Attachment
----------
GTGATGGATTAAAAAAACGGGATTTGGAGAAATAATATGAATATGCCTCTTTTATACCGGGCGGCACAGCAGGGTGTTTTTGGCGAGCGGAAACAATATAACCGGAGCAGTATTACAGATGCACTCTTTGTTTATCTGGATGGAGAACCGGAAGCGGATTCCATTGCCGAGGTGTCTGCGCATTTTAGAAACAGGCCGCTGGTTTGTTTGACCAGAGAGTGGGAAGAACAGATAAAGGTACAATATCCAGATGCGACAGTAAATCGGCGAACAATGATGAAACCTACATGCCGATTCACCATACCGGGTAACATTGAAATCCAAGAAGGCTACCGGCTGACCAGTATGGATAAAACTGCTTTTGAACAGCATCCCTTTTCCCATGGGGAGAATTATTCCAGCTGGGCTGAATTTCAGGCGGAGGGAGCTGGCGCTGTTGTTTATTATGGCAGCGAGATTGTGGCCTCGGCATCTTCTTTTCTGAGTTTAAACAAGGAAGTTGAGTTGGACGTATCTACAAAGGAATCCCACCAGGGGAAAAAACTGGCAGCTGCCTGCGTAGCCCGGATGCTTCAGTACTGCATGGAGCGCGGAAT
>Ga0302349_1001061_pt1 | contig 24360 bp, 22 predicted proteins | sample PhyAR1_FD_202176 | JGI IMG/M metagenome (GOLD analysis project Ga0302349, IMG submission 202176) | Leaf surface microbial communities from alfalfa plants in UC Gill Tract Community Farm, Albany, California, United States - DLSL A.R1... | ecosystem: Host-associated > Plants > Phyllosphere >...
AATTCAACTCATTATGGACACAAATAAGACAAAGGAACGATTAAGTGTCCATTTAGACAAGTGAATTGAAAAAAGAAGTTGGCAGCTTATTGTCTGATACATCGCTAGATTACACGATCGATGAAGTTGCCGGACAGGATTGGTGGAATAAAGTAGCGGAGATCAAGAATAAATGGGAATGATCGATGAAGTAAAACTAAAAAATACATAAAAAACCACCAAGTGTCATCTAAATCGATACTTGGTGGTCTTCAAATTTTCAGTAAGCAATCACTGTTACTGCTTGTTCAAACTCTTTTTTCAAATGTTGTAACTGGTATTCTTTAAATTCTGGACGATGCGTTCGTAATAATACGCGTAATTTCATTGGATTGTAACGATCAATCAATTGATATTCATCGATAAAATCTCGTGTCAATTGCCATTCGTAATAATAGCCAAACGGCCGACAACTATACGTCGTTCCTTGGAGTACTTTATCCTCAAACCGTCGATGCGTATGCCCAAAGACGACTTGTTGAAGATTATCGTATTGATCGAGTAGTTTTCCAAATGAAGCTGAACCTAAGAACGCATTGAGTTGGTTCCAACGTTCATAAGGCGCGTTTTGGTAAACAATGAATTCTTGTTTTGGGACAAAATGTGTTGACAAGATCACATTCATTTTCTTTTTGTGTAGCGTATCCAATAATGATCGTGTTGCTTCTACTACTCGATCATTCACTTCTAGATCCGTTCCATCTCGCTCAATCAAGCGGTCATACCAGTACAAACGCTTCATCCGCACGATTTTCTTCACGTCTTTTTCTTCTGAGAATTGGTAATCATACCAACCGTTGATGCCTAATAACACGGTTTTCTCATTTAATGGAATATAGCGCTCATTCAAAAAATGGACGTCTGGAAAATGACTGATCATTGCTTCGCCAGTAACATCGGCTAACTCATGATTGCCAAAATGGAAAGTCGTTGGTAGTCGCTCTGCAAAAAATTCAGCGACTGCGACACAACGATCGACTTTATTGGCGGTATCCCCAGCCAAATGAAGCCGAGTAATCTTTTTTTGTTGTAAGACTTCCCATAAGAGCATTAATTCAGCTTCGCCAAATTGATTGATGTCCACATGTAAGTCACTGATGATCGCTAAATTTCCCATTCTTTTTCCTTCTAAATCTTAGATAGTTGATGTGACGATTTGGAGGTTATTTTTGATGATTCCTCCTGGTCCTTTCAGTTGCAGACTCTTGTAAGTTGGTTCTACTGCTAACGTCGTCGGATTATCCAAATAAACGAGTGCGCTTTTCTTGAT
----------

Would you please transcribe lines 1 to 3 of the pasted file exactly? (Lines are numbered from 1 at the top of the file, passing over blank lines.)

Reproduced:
GTGATGGATTAAAAAAACGGGATTTGGAGAAATAATATGAATATGCCTCTTTTATACCGGGCGGCACAGCAGGGTGTTTTTGGCGAGCGGAAACAATATAACCGGAGCAGTATTACAGATGCACTCTTTGTTTATCTGGATGGAGAACCGGAAGCGGATTCCATTGCCGAGGTGTCTGCGCATTTTAGAAACAGGCCGCTGGTTTGTTTGACCAGAGAGTGGGAAGAACAGATAAAGGTACAATATCCAGATGCGACAGTAAATCGGCGAACAATGATGAAACCTACATGCCGATTCACCATACCGGGTAACATTGAAATCCAAGAAGGCTACCGGCTGACCAGTATGGATAAAACTGCTTTTGAACAGCATCCCTTTTCCCATGGGGAGAATTATTCCAGCTGGGCTGAATTTCAGGCGGAGGGAGCTGGCGCTGTTGTTTATTATGGCAGCGAGATTGTGGCCTCGGCATCTTCTTTTCTGAGTTTAAACAAGGAAGTTGAGTTGGACGTATCTACAAAGGAATCCCACCAGGGGAAAAAACTGGCAGCTGCCTGCGTAGCCCGGATGCTTCAGTACTGCATGGAGCGCGGAAT
>Ga0302349_1001061_pt1 | contig 24360 bp, 22 predicted proteins | sample PhyAR1_FD_202176 | JGI IMG/M metagenome (GOLD analysis project Ga0302349, IMG submission 202176) | Leaf surface microbial communities from alfalfa plants in UC Gill Tract Community Farm, Albany, California, United States - DLSL A.R1... | ecosystem: Host-associated > Plants > Phyllosphere >...
AATTCAACTCATTATGGACACAAATAAGACAAAGGAACGATTAAGTGTCCATTTAGACAAGTGAATTGAAAAAAGAAGTTGGCAGCTTATTGTCTGATACATCGCTAGATTACACGATCGATGAAGTTGCCGGACAGGATTGGTGGAATAAAGTAGCGGAGATCAAGAATAAATGGGAATGATCGATGAAGTAAAACTAAAAAATACATAAAAAACCACCAAGTGTCATCTAAATCGATACTTGGTGGTCTTCAAATTTTCAGTAAGCAATCACTGTTACTGCTTGTTCAAACTCTTTTTTCAAATGTTGTAACTGGTATTCTTTAAATTCTGGACGATGCGTTCGTAATAATACGCGTAATTTCATTGGATTGTAACGATCAATCAATTGATATTCATCGATAAAATCTCGTGTCAATTGCCATTCGTAATAATAGCCAAACGGCCGACAACTATACGTCGTTCCTTGGAGTACTTTATCCTCAAACCGTCGATGCGTATGCCCAAAGACGACTTGTTGAAGATTATCGTATTGATCGAGTAGTTTTCCAAATGAAGCTGAACCTAAGAACGCATTGAGTTGGTTCCAACGTTCATAAGGCGCGTTTTGGTAAACAATGAATTCTTGTTTTGGGACAAAATGTGTTGACAAGATCACATTCATTTTCTTTTTGTGTAGCGTATCCAATAATGATCGTGTTGCTTCTACTACTCGATCATTCACTTCTAGATCCGTTCCATCTCGCTCAATCAAGCGGTCATACCAGTACAAACGCTTCATCCGCACGATTTTCTTCACGTCTTTTTCTTCTGAGAATTGGTAATCATACCAACCGTTGATGCCTAATAACACGGTTTTCTCATTTAATGGAATATAGCGCTCATTCAAAAAATGGACGTCTGGAAAATGACTGATCATTGCTTCGCCAGTAACATCGGCTAACTCATGATTGCCAAAATGGAAAGTCGTTGGTAGTCGCTCTGCAAAAAATTCAGCGACTGCGACACAACGATCGACTTTATTGGCGGTATCCCCAGCCAAATGAAGCCGAGTAATCTTTTTTTGTTGTAAGACTTCCCATAAGAGCATTAATTCAGCTTCGCCAAATTGATTGATGTCCACATGTAAGTCACTGATGATCGCTAAATTTCCCATTCTTTTTCCTTCTAAATCTTAGATAGTTGATGTGACGATTTGGAGGTTATTTTTGATGATTCCTCCTGGTCCTTTCAGTTGCAGACTCTTGTAAGTTGGTTCTACTGCTAACGTCGTCGGATTATCCAAATAAACGAGTGCGCTTTTCTTGAT